Cancela hails from the first majority-female state legislature in the country. The daughter of Cuban immigrants, she spent six years as a political director for the Culinary Workers Union, Nevada’s largest labor union, and a major force in Nevada Democratic Party politics. She then became the executive director of an immigration nonprofit, the Immigrant Workers Citizen Project. She is the first Latina to ever serve in the State Senate in Nevada, a state that is 16 percent Hispanic.
Fried is the first Democrat to win statewide office in Florida, a critical swing state, since 2006. She’s a lawyer, working as a public defender and a foreclosure defense lawyer, before opening her own lobbying firm in 2016. Fried is especially interested in laws surrounding marijuana, and ran for her current position on a platform of making medical marijuana available to more Floridians. Fried is often considered the “de facto leader of the Florida Democratic Party,” according to the Tampa Bay Times.
Neave edged out a Republican in one of the closest state races in Texas in 2016, with no prior political experience. She was the first in her family to go to college, eventually becoming a lawyer. She wanted to become a politician partly because of the “wealth gap” she witnessed when she was growing up, she says, shuttling between her heavily-Latino, working class neighborhood in Pleasant Grove, Tex., and a Catholic school in a more affluent area an hour away. “That really opened up my eyes to the wealth gap in our city and the importance of education because a lot of the students that I went to school with, their parents were attorneys, doctors, they were business people,” she told KERA in Dallas. “And they had gone to college.”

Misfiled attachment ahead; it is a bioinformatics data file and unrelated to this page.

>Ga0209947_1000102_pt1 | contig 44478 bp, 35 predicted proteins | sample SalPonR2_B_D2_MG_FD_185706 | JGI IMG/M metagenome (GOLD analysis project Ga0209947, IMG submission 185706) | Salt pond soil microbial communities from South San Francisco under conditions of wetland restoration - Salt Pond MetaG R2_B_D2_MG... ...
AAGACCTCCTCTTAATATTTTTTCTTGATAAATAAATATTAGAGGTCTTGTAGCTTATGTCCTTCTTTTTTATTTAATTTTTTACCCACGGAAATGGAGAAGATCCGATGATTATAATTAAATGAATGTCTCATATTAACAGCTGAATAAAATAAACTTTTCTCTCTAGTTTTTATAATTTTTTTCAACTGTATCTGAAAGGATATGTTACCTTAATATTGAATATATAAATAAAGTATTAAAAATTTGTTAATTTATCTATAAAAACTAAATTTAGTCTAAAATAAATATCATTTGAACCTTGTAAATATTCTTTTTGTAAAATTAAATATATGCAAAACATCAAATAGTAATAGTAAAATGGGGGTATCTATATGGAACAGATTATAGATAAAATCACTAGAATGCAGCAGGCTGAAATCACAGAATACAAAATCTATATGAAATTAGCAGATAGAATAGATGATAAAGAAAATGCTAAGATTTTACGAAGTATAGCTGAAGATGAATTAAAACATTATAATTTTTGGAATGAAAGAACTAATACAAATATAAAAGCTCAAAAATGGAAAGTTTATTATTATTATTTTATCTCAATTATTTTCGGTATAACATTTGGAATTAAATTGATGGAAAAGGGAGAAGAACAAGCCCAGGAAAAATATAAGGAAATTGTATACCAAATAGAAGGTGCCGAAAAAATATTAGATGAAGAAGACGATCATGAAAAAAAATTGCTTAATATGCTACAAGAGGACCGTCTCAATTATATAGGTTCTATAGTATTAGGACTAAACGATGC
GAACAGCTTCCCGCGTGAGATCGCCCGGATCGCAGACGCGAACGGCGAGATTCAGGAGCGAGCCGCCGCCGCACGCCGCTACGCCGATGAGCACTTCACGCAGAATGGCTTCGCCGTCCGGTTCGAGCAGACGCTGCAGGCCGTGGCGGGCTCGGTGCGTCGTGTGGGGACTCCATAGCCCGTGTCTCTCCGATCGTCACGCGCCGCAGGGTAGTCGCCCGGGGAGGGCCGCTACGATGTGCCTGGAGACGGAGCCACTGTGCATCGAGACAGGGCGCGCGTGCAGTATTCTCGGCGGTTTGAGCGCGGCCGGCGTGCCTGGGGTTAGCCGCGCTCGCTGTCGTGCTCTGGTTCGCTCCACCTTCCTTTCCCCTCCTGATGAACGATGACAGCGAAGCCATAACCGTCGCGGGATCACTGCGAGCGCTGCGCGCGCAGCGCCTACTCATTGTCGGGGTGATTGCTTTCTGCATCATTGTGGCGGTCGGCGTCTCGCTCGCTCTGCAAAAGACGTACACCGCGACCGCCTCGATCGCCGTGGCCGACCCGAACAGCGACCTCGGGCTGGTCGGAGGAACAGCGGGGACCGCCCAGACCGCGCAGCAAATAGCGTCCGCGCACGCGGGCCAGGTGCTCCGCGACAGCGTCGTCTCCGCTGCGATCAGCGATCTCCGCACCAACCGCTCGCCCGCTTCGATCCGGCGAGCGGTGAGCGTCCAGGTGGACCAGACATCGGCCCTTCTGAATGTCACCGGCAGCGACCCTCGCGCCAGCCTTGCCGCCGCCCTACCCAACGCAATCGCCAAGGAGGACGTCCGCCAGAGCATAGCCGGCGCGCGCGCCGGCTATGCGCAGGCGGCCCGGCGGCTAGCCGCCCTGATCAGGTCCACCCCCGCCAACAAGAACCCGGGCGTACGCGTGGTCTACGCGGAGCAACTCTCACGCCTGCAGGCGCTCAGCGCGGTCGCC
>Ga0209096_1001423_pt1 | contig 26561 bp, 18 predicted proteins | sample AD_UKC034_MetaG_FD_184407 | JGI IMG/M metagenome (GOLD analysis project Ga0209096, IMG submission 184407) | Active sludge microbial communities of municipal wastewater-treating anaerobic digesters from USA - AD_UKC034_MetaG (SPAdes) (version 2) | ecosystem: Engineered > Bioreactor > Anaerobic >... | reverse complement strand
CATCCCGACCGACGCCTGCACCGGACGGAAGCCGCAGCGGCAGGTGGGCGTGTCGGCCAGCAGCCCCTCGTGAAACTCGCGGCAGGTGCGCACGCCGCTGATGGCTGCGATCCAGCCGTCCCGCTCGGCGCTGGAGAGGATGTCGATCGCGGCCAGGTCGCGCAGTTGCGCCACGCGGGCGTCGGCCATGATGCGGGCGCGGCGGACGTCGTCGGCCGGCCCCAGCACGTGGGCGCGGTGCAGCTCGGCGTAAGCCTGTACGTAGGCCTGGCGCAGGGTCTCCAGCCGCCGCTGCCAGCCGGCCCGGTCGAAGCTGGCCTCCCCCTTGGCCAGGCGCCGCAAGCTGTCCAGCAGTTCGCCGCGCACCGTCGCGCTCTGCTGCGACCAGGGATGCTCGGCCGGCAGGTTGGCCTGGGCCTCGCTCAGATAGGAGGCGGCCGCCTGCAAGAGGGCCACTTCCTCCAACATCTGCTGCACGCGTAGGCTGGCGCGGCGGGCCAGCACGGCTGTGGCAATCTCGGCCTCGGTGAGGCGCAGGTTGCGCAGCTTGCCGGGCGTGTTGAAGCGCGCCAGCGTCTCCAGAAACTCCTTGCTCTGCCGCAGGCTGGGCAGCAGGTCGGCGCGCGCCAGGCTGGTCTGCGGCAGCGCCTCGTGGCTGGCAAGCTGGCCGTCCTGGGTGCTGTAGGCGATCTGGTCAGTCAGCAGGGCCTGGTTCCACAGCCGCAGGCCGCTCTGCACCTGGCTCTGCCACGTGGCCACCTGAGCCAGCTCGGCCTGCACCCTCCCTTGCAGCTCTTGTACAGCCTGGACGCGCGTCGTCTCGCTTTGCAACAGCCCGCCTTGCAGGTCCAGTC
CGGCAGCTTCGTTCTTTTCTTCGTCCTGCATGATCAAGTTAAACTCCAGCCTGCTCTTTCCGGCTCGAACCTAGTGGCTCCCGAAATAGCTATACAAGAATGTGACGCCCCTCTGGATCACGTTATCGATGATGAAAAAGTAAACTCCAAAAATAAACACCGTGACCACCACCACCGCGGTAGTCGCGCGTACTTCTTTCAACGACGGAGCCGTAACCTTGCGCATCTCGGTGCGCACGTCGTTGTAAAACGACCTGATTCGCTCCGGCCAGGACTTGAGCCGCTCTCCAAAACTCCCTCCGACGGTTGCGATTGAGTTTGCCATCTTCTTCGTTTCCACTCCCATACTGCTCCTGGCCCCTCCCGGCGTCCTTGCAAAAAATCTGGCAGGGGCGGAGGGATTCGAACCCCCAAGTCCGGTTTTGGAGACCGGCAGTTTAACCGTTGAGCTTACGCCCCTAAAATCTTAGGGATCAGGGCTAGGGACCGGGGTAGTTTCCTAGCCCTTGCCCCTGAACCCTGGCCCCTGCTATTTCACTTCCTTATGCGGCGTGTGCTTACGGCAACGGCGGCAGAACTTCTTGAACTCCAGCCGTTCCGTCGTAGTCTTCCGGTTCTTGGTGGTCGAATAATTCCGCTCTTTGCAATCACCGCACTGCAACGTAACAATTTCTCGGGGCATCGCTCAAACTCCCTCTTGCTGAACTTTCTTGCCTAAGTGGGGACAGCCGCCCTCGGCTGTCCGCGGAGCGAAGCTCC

Akbari is a national leader on criminal justice, appointed by Biden to serve on a task force for national criminal justice reform, alongside Rep. Alexandria Ocasio-Cortez (D-N.Y.) and former attorney general Eric Holder. In the Tennessee state legislature, where she has served since 2013, she has advocated for banning mandatory minimum sentences and lifetime prison sentences for minors. She “strongly dislike[s] bullies,” according to her Twitter bio.
The youngest woman slated to speak at the DNC, Manoogian is currently the youngest member of the Michigan Capitol, winning a seat previously held by a Republican in 2018. Before launching her own political career, Manoogian held a few different jobs in public service, working for former Rep. John D. Dingell (D-Mich.), and for the Council on Foreign Relations. She decided to run for office, she told the Oakland County Times, after she discovered that Michigan ranked “near the bottom of the pack” for female representation at the state level. Manoogian is the first Armenian American woman to serve in the Michigan House of Representatives.
Clyde, a lawyer, is an outspoken advocate for voting rights. As a state representative, she opposed Ohio’s six-year voter roll maintenance process, which purges voters if they don’t vote or respond to mail from the board of elections. She is particularly passionate about defending the voting rights of students. After losing a tight race to become Ohio’s secretary of state, Clyde became the Commissioner for Portage County, where she grew up.